But if your install includes a 100 MB partition, I think you should image it if you use an imaging application at all.
My System SpecsSystem Spec
24 Nov 2011   #19
Corazon

Windows 7 Professional SP1 32-bit
 
 

Quote   Quote: Originally Posted by Melor View Post
That was an early concern of mine, but I found the fresh install of win7 resides on a single partition without the 100mb hidden partition. My conclusion is that the 100 mb partition is not needed.
Oi...it would've been good to know that before. My plan was built on the assumption that you did have the separate boot partition. Now I'm not surprised it failed. :/

Maybe you could fresh-install Windows 7 yet again and go for another attempt at replacing it with your old system, and this time really leaving the boot files alone.

You'd have to either completely wipe the SSD and leave no partitions on it, so the install will automatically create the 100MB boot partition, or partition it manually to have the 100MB and another partition for Windows itself, then set the 100MB partition as active and proceed with the install, choosing the larger partition as your destination to install Windows into.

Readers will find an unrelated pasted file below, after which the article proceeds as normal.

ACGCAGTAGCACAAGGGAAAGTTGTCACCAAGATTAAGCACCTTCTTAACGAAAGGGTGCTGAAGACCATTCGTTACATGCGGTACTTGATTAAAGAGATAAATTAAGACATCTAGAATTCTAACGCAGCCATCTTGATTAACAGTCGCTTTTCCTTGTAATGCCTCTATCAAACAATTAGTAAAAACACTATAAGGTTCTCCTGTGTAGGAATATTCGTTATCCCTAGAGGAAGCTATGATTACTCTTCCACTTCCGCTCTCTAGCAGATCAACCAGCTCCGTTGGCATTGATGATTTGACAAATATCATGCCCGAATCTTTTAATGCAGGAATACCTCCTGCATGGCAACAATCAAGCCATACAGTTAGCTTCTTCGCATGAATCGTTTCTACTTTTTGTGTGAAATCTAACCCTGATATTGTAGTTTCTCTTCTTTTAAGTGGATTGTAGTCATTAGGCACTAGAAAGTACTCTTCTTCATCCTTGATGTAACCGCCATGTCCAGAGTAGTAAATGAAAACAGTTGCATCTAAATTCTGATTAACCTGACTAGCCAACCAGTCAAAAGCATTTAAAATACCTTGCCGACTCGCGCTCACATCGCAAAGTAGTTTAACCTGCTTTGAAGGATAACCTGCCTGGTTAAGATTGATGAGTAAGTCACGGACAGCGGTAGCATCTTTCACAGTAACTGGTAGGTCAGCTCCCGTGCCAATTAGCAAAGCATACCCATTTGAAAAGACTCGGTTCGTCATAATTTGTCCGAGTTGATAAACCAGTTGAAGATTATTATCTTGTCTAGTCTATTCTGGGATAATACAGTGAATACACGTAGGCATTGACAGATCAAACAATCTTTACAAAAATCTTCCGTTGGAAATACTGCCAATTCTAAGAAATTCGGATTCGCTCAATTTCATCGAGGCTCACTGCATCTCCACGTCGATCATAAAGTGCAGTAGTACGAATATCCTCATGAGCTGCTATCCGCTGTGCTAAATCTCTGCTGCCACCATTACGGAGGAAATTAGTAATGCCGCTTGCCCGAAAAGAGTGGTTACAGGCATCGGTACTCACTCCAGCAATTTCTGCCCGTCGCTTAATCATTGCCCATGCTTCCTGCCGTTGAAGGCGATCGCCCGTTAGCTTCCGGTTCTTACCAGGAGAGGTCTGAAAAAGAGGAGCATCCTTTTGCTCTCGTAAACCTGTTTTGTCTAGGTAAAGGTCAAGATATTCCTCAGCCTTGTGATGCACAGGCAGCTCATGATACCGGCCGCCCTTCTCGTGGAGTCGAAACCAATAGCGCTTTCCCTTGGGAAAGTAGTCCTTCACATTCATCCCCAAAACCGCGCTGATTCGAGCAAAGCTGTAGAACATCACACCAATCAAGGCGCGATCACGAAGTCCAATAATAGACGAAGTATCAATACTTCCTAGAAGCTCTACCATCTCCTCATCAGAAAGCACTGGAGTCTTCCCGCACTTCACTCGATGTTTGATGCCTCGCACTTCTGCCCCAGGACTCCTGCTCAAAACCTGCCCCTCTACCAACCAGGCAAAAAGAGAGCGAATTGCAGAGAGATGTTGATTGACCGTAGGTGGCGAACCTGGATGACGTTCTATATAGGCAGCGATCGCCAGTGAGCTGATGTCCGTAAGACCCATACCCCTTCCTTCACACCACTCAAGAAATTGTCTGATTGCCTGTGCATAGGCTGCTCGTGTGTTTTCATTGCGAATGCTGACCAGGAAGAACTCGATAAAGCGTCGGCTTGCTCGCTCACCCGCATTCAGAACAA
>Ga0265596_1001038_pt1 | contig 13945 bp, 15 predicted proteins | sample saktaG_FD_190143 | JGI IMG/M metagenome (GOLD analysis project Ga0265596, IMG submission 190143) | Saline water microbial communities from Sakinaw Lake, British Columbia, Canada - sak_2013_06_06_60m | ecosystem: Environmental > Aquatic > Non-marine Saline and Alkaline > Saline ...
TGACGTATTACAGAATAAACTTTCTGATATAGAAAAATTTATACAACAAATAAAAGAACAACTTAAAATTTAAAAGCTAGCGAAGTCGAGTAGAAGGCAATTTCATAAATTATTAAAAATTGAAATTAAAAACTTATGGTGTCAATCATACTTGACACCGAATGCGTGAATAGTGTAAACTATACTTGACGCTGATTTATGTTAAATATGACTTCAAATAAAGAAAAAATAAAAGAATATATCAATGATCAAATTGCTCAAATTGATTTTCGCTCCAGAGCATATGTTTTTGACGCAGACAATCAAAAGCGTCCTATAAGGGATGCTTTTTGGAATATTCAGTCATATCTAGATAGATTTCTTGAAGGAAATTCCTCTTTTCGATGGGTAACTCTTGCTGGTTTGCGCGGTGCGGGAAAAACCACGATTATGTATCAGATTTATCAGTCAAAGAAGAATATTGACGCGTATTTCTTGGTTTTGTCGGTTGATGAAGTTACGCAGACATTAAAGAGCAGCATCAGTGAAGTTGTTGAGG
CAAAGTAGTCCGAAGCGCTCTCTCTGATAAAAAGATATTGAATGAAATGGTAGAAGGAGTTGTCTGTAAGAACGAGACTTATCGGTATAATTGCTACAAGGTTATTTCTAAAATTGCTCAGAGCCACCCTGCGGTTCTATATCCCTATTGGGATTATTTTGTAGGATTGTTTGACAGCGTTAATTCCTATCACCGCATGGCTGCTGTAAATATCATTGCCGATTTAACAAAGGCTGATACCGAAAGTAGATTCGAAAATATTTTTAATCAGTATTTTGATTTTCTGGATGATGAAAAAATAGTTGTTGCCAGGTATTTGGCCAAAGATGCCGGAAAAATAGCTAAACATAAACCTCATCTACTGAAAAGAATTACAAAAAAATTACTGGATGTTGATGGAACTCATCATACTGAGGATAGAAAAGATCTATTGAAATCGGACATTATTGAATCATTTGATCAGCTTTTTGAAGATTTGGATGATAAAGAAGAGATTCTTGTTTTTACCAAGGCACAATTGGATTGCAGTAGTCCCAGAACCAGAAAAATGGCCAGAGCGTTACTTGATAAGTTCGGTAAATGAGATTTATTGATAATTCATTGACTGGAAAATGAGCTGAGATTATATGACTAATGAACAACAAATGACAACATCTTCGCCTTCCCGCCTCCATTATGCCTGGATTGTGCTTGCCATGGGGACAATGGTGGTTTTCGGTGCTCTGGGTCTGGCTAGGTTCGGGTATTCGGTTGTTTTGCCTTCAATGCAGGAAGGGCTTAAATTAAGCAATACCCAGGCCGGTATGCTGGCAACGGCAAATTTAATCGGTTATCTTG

My System SpecsSystem Spec
24 Nov 2011   #20
whs
Microsoft MVP

Vista, Windows7, Mint Mate, Zorin, Windows 8
 
 

Quote:
But if your install includes a 100 MB partition, I think you should image it if you use an imaging application at all.
Not only "should" but "must". Else you are constantly trying to repair the bootmgr - which does not always work as designed.
My System SpecsSystem Spec
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 How do I copy the entire contents of boot drive?